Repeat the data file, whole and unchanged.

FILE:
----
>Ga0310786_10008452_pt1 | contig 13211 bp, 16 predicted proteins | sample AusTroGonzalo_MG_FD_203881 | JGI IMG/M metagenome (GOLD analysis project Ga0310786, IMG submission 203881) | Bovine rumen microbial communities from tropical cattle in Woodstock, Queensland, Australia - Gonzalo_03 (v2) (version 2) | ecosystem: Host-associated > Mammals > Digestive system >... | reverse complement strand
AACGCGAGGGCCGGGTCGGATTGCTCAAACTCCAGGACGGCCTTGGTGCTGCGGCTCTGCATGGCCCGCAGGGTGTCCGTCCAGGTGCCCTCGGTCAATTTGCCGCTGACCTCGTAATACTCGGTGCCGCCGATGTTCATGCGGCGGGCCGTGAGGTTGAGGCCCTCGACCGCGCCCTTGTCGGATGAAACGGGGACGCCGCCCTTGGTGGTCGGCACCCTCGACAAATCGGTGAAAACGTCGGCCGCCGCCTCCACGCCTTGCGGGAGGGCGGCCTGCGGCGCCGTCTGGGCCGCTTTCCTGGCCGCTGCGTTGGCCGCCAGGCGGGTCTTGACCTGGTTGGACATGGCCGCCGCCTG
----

>Ga0310786_10008452_pt1 | contig 13211 bp, 16 predicted proteins | sample AusTroGonzalo_MG_FD_203881 | JGI IMG/M metagenome (GOLD analysis project Ga0310786, IMG submission 203881) | Bovine rumen microbial communities from tropical cattle in Woodstock, Queensland, Australia - Gonzalo_03 (v2) (version 2) | ecosystem: Host-associated > Mammals > Digestive system >... | reverse complement strand
AACGCGAGGGCCGGGTCGGATTGCTCAAACTCCAGGACGGCCTTGGTGCTGCGGCTCTGCATGGCCCGCAGGGTGTCCGTCCAGGTGCCCTCGGTCAATTTGCCGCTGACCTCGTAATACTCGGTGCCGCCGATGTTCATGCGGCGGGCCGTGAGGTTGAGGCCCTCGACCGCGCCCTTGTCGGATGAAACGGGGACGCCGCCCTTGGTGGTCGGCACCCTCGACAAATCGGTGAAAACGTCGGCCGCCGCCTCCACGCCTTGCGGGAGGGCGGCCTGCGGCGCCGTCTGGGCCGCTTTCCTGGCCGCTGCGTTGGCCGCCAGGCGGGTCTTGACCTGGTTGGACATGGCCGCCGCCTG